Ely has debt that will be coming off the books in the next six years. The debt to remodel the arena ends in 2023 while the energy project will be paid off in 2025.
Crowe suggested a funding model where the amount of debt being retired is reduced for the first couple years of the project and then expanded when the existing debt is paid off.
The earliest a funding package could be put in place after voter approval would be in 2021.
“Once a number is reached then the experts go to work,” said Abrahamson.
Crowe explained that based on the type of debt, who pays could change. The most common programs include all properties while some exclude most season/recreational parcels.
The Ely school district has a market value of $681 million. Based on net tax capacity, the tax base is made up of one third residential homestead, one third seasonal recreational, nine percent commercial, 13 percent other residential, nine percent qualifying agriculture and three percent other properties.
“Our goal is to design plans to manage the impact to the benefit to the taxpayers while maximizing funds you get on the front end to do good investments into your facilities,” said Crowe.
Next steps
Hildenbrand said the group will need to look at what needs to be done today and if there are items that can be planned for the future.
“For instance if we’re not ready to do a renovation of your science classrooms for instance, this is a road map of where it should go when you’re ready to do that,” said Hildenbrand. “The whole Industrial building could be left just the way it is now.”
The next step would be for the group to come back and start prioritizing what the project will be.
“The next time we meet maybe you say this can’t be more than a $12 million project or here’s our priorities that these are the things that we really need to hit,” said Hildebrand. “We need to be stewards of how we think the community will support it.”
The group asked for potential tax impacts on various levels of costs for the project, including just the connecting space to the buildings.
Task force member Ross Petersen cautioned against a high dollar project. “I think you’re going to have to look at the very basic with the connection between the buildings without a gym in it and the upgrades to the locker room and the cafeteria,” said Petersen.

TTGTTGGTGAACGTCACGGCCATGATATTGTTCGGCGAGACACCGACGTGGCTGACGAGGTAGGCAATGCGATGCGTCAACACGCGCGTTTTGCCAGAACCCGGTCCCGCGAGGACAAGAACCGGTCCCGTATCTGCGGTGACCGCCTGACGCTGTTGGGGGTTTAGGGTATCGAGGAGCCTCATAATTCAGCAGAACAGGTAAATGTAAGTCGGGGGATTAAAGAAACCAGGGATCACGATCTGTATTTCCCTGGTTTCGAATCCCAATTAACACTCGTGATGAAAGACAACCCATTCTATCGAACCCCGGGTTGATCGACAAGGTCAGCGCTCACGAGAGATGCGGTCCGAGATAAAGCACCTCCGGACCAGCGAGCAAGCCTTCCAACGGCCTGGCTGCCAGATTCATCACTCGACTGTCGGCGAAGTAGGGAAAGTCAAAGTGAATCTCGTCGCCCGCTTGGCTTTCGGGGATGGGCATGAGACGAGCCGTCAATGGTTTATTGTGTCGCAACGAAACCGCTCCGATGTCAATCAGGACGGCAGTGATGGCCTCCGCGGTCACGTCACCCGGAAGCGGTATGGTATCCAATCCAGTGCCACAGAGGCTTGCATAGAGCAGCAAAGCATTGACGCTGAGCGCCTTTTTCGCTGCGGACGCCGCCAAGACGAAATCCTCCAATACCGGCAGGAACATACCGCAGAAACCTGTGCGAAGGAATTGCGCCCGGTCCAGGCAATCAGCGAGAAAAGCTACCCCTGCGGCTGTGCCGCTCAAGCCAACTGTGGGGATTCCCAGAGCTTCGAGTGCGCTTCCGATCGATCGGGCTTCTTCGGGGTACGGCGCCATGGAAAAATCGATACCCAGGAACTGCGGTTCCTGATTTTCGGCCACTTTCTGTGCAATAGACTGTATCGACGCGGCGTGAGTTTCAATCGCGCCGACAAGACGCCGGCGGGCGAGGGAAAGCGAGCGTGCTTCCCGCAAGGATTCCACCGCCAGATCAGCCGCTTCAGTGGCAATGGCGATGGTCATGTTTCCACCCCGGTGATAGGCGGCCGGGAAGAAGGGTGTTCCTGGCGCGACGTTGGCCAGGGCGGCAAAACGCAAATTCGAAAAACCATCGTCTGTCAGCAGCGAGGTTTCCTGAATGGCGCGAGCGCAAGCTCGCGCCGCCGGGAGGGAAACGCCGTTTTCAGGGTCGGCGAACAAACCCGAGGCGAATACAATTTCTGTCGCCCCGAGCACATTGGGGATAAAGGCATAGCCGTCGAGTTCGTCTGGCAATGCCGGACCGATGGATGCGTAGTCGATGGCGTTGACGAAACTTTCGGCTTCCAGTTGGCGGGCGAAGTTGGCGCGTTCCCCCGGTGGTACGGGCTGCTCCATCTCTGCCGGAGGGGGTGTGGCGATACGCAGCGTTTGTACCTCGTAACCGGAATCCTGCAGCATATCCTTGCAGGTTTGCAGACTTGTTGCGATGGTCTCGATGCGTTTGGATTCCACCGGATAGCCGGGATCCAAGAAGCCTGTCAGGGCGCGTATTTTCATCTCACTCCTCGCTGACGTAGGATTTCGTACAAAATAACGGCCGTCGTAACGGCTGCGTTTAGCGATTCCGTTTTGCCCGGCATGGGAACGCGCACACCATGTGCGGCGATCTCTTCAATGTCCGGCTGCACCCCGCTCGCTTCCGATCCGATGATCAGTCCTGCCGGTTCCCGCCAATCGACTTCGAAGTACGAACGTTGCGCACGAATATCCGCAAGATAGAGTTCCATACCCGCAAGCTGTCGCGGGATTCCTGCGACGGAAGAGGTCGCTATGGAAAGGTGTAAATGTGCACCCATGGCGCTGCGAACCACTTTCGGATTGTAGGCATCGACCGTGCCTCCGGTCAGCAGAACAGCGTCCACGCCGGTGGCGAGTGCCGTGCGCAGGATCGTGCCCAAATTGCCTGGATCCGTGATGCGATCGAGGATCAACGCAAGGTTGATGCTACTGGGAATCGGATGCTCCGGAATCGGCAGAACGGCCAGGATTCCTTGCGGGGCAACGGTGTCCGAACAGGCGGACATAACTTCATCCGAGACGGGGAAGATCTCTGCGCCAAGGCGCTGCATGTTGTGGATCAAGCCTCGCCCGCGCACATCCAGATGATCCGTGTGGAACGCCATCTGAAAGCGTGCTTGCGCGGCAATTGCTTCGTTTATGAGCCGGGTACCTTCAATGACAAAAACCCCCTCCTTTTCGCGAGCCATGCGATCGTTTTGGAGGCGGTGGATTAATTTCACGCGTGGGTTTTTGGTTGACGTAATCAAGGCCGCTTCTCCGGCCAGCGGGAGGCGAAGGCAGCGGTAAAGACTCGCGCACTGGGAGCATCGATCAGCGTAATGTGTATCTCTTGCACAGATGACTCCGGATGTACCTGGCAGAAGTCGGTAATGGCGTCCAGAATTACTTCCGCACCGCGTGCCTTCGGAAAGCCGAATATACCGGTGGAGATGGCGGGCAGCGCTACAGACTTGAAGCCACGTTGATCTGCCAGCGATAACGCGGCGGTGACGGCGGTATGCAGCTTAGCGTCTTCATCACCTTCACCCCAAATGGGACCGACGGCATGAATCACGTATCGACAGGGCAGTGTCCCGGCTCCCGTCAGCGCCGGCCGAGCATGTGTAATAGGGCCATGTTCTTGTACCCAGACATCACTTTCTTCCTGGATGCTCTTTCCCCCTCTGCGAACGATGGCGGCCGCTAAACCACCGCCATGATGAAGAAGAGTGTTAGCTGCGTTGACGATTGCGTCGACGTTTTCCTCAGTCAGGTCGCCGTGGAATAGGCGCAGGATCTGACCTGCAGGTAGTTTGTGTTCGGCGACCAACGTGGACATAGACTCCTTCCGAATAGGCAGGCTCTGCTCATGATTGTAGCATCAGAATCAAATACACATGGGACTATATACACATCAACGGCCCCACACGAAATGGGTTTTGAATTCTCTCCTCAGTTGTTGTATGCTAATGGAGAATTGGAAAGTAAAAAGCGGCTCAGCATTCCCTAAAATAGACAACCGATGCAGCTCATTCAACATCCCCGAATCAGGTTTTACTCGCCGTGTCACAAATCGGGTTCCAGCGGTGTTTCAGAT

“I’ll be honest with you, I don’t think you’re going to be able to do over $5 million,” said Petersen.
Others felt the more important number will be what the tax impact is going to be on a $100,000 home as an example.
“The majority of households don’t have kids in the school,” said Petersen. “Based on previous numbers $5 million may be as high as we can go.”
Hildenbrand said a $6.5 million project had an impact of $30 per year on a $100,000 home based on numbers run a year ago.
“I want to do the whole $23 million,” said Petersen. “I’m just saying you’ve got to be realistic on what you’re going to get. A few years ago the average family income in Ely was $42,000. That’s not a lot of money.”
Hildenbrand said the district only receives $222,000 a year to do capital improvements and windows in the Memorial Building alone come up to $1.2 million.
“You have people who don’t have children in the school district but they have grandchildren and they want to support them,” said task force member Misty Merhar.
Hildebrand advised the group to look at needs versus wants when looking at what should be included in a project.
She said the district also has a $495,000 grant to make security improvements for the Industrial Arts building. The money has to be spent this year but could be built to tie into a larger project.
The $23 million price tag includes removing the underground tunnels that had been used in the past to provide connections to the buildings.
The group will meet again on April 1.